Most Fascinating Trip to Hell . . . Ever I’ve been to Hell a few times, but this was my most fascinating trip ever. Sure, my trips were through the eyes of characters in books that went there, but I have felt like I was in Hell on numerous occasions. Don’t even think about comparing the Hell of junior high, or any experience anyone on Earth has ever had to Steven L. Peck’s novella, A Short Stay in Hell. This is like no other journey you or I have ever had. Why? Because our existence here on Earth Most Fascinating Trip to Hell . . . Ever I’ve been to Hell a few times, but this was my most fascinating trip ever. Sure, my trips were through the eyes of characters in books that went there, but I have felt like I was in Hell on numerous occasions. Don’t even think about comparing the Hell of junior high, or any experience anyone on Earth has ever had to Steven L. Peck’s novella, A Short Stay in Hell. This is like no other journey you or I have ever had. Why? Because our existence here on Earth is just the blink of an eye when compared to the span of time that approaches eternity. The sheer creativity of this novella (29,000 words) boggles the mind in its breadth and scope, and the writing was so thought provoking and gripping both for atheists and believers alike. It’s great fiction and I read this book in about two hours, and literally did not want to put it down. The 104 pages flew by as I read about Soren Johansson, a forty something year old man who died of brain cancer and ended up in a very different place than he was counting on. He learns rather quickly from the demon he meets at the start that the only true religion is Zoroastrianism, and only those practitioners go to Heaven. Or perhaps that is a lie. Regardless, poor Soren is condemned along with the others that he meets. Each person goes to their own personal Hell, and Soren ends up in The Library, which is based on George Luis Borges story, “The Library of Babel.” You don’t need to have read the story to understand this book, and I shall not spoil some of the surprises here, but suffice it to say that Soren must accomplish a task that seems utterly impossible if he wishes to ever leave this terrible place where he has been condemned. This book is so profound that it had me compulsively mulling over the terrifying implications for the past two days. The opening of A Short Stay in Hell is intriguing, but slightly confusing. It’s a frame story, but the rest of the book was very easy to understand and once I finished the last page all told from poor Soren’s point of view, I instantly turned to the first pages and read the whole first chapter again. It was one of those “wow” moments to go back and read them again. I read a quote about this work from an author I greatly admire and I think it captures the essence of Peck’s novella flawlessly: “Profound and disturbing, A Short Stay In Hell is a perfect blend of science fiction, theology, and horror. A terrifying meditation on faith, human nature, and the relentless scope of eternity. It will haunt you, fittingly, for a very, very long time.” —Dan Wells, author of I Am Not a Serial Killer I loved reading A Short Stay in Hell and it has given me an understanding of the human condition that I never had before. It’s hard for me to fathom how Steven L. Peck packed so much into this slim volume, or how difficult it was to whittle down this story to the razor sharp book that it is. This is no effete literary or philosophical book that distances the reader from the text. It pulls you in, tugs at your heart, makes you question the meaning of life and love, while being utterly captivating, gripping, exciting, mysterious, hopeful, and above all illuminating on the concept of forever. A Short Stay in Hell is HIGHLY RECOMMENDED —Paul Genesse, Editor of The Crimson Pact anthology series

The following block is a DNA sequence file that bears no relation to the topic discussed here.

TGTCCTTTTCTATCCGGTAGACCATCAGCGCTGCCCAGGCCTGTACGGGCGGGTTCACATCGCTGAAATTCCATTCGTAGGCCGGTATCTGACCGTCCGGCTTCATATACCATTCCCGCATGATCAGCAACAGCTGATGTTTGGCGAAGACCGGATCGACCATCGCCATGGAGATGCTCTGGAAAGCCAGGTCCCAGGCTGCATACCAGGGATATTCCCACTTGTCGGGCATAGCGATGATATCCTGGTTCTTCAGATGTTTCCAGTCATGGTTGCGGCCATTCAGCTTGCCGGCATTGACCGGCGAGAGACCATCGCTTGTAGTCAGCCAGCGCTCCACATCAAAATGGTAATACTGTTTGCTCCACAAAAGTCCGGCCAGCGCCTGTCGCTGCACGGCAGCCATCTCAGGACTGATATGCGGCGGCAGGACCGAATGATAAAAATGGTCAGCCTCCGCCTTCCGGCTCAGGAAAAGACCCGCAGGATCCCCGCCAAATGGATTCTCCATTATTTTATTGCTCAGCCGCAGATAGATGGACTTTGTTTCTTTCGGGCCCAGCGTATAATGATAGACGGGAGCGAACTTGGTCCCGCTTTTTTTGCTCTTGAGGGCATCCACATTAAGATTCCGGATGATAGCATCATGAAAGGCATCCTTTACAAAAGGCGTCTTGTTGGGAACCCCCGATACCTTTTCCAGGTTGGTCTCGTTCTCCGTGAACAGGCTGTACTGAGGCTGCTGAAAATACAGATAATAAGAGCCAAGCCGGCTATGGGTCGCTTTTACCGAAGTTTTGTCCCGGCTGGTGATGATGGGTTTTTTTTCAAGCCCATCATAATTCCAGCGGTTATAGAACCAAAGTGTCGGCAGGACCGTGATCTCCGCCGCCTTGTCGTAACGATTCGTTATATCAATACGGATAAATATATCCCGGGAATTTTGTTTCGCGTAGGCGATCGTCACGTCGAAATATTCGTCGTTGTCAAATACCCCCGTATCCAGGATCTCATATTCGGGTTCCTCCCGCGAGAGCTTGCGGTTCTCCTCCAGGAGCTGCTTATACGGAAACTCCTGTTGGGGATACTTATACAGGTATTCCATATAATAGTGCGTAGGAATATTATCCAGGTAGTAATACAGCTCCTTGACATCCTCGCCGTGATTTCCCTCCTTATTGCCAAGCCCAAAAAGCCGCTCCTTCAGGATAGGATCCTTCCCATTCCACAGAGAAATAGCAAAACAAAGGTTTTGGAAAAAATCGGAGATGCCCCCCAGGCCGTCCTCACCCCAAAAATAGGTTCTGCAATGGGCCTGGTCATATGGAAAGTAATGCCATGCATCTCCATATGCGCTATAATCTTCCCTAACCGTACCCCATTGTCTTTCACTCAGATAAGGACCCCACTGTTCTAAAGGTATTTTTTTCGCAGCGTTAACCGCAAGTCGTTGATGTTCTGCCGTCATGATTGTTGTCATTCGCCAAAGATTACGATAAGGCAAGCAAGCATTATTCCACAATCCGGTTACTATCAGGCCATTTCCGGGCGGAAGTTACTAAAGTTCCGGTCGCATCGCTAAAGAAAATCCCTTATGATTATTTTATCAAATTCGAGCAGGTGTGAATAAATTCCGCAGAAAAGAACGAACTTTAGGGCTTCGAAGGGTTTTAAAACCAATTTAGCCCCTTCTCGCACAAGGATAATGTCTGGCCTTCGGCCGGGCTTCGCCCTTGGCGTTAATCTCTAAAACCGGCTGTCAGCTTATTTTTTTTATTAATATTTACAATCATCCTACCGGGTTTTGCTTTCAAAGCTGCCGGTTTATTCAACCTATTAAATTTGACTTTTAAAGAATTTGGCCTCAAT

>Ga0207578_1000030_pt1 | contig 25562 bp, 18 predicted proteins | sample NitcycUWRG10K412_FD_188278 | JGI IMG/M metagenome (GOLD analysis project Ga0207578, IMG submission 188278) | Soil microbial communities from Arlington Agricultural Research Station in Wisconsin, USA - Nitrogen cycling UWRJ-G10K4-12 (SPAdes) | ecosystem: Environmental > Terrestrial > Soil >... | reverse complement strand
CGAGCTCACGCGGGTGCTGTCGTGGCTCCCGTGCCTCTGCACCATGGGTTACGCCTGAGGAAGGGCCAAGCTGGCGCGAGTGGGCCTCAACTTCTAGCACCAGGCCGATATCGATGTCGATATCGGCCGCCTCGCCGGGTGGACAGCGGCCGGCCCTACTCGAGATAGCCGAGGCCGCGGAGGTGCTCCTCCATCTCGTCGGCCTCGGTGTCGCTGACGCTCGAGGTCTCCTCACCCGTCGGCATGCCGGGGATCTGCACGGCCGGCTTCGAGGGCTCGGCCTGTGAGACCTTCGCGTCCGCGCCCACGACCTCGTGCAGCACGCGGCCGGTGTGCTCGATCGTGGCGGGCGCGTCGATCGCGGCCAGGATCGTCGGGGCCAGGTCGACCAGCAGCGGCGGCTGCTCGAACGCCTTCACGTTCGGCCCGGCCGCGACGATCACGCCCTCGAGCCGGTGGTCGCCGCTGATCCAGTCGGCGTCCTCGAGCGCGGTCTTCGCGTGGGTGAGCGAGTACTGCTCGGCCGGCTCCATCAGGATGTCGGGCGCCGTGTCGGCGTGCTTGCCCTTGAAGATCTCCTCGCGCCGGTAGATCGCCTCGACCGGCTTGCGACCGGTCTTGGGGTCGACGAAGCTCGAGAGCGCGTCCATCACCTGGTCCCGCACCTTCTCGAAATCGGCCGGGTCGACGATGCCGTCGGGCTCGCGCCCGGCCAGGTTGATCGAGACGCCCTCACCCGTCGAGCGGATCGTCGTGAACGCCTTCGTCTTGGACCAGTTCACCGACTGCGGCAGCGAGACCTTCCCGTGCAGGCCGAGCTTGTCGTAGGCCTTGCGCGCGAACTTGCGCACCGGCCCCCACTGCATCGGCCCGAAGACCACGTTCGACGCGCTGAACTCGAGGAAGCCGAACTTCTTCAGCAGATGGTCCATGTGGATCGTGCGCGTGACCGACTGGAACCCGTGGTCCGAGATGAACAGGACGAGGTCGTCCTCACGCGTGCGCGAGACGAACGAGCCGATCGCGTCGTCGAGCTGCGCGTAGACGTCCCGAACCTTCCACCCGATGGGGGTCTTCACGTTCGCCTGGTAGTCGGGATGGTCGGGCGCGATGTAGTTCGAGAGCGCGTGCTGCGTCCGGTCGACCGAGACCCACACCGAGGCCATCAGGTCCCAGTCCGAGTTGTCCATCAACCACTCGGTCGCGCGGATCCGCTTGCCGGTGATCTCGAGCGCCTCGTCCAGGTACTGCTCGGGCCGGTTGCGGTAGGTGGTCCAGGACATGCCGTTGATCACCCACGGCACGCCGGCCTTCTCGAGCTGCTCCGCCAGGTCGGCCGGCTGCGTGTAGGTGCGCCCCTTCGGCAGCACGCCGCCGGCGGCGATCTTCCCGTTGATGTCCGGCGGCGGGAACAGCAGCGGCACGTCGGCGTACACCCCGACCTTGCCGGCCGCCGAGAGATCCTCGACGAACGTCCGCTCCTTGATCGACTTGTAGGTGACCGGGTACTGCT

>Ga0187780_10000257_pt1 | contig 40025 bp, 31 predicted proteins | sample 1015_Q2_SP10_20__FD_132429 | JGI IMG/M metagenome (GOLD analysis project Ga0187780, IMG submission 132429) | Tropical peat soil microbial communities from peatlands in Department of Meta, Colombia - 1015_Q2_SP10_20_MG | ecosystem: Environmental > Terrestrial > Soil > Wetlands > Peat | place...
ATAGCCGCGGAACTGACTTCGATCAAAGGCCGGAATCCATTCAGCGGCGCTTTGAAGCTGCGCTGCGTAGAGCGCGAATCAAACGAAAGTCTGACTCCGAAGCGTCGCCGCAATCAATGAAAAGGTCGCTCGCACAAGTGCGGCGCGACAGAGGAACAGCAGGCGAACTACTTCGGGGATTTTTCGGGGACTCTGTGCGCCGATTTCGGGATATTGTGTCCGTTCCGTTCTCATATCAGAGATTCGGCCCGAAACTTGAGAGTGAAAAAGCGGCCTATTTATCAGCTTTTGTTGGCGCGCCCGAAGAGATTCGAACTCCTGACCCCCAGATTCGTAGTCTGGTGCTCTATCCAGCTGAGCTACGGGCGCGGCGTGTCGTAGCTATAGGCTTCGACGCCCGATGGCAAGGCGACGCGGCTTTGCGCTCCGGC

27. 4 out of 5